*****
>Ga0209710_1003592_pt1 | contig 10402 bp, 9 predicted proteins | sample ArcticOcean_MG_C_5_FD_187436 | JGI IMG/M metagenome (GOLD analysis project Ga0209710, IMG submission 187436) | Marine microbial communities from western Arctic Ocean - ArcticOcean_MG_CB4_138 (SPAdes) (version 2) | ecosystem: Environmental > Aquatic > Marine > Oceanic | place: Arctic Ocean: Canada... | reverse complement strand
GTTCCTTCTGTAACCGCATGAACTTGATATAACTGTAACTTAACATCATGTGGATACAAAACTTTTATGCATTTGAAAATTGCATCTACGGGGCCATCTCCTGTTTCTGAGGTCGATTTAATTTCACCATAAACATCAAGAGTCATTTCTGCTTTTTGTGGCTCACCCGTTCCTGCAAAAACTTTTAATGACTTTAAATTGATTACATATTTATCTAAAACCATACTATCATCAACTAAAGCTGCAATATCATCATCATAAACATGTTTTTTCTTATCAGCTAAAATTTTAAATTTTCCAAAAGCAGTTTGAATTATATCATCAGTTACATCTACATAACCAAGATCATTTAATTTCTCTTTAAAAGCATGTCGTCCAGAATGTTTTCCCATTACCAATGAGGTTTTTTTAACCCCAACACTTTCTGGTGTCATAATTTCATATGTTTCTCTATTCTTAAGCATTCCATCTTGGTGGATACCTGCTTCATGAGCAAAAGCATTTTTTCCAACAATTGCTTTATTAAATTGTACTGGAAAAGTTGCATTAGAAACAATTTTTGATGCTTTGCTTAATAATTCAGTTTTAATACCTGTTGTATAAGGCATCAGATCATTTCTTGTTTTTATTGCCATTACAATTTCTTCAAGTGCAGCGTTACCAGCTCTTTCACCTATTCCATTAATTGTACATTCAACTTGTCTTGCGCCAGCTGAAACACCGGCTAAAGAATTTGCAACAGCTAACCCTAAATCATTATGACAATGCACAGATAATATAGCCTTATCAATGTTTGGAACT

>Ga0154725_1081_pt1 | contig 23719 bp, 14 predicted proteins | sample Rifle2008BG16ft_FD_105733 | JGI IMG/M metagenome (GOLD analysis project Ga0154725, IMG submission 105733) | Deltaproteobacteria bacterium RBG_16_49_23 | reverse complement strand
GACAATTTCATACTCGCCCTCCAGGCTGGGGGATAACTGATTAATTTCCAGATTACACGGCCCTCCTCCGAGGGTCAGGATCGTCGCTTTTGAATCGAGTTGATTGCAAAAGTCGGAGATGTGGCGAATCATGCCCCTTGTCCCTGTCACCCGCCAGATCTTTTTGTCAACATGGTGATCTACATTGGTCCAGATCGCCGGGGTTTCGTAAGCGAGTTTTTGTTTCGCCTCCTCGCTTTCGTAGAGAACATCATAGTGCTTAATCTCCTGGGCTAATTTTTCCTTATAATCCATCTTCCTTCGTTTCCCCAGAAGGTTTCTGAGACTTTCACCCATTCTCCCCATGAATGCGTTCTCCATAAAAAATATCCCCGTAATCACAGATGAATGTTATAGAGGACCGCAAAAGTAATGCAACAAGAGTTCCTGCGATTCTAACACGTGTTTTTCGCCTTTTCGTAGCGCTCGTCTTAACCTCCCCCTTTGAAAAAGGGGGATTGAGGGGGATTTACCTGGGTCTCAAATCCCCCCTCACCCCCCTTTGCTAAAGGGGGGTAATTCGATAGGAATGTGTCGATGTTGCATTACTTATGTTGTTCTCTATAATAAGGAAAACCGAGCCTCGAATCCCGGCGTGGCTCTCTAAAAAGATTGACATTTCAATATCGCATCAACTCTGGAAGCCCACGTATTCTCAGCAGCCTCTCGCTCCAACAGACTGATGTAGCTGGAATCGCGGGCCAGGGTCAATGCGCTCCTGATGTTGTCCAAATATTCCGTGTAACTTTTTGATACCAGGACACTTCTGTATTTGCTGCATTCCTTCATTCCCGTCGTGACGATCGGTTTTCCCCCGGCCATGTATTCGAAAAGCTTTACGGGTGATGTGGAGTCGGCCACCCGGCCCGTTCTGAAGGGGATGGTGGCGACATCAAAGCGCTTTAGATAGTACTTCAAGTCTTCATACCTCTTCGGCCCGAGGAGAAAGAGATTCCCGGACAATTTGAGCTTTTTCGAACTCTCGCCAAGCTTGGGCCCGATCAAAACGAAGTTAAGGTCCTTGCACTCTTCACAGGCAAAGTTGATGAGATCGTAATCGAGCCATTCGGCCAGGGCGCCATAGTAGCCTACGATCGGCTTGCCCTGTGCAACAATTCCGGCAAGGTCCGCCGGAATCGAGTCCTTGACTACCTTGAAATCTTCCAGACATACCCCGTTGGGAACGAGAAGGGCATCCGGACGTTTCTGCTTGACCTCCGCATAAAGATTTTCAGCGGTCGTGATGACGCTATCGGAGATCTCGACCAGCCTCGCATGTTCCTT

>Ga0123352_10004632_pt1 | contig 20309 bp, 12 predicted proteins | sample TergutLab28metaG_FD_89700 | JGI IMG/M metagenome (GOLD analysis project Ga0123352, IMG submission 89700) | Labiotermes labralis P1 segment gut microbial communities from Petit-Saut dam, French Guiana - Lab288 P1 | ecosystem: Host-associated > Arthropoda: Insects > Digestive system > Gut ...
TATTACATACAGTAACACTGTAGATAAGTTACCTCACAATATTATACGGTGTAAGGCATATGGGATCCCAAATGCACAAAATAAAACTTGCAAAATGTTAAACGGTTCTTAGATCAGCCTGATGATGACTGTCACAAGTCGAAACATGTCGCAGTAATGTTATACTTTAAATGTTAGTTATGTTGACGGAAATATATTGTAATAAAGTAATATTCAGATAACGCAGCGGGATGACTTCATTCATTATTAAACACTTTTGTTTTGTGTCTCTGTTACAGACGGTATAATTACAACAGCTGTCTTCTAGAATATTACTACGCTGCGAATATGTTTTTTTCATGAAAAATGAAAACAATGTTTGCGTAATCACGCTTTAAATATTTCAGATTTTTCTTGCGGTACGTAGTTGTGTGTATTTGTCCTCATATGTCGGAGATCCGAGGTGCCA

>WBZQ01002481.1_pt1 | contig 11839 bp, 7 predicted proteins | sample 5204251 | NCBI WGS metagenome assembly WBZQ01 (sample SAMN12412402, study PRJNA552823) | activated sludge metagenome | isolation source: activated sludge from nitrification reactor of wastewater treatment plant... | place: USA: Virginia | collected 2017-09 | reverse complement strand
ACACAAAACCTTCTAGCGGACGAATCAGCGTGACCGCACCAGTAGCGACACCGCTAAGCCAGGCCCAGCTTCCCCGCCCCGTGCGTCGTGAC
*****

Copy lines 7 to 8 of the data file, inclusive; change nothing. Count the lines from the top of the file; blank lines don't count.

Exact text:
>WBZQ01002481.1_pt1 | contig 11839 bp, 7 predicted proteins | sample 5204251 | NCBI WGS metagenome assembly WBZQ01 (sample SAMN12412402, study PRJNA552823) | activated sludge metagenome | isolation source: activated sludge from nitrification reactor of wastewater treatment plant... | place: USA: Virginia | collected 2017-09 | reverse complement strand
ACACAAAACCTTCTAGCGGACGAATCAGCGTGACCGCACCAGTAGCGACACCGCTAAGCCAGGCCCAGCTTCCCCGCCCCGTGCGTCGTGAC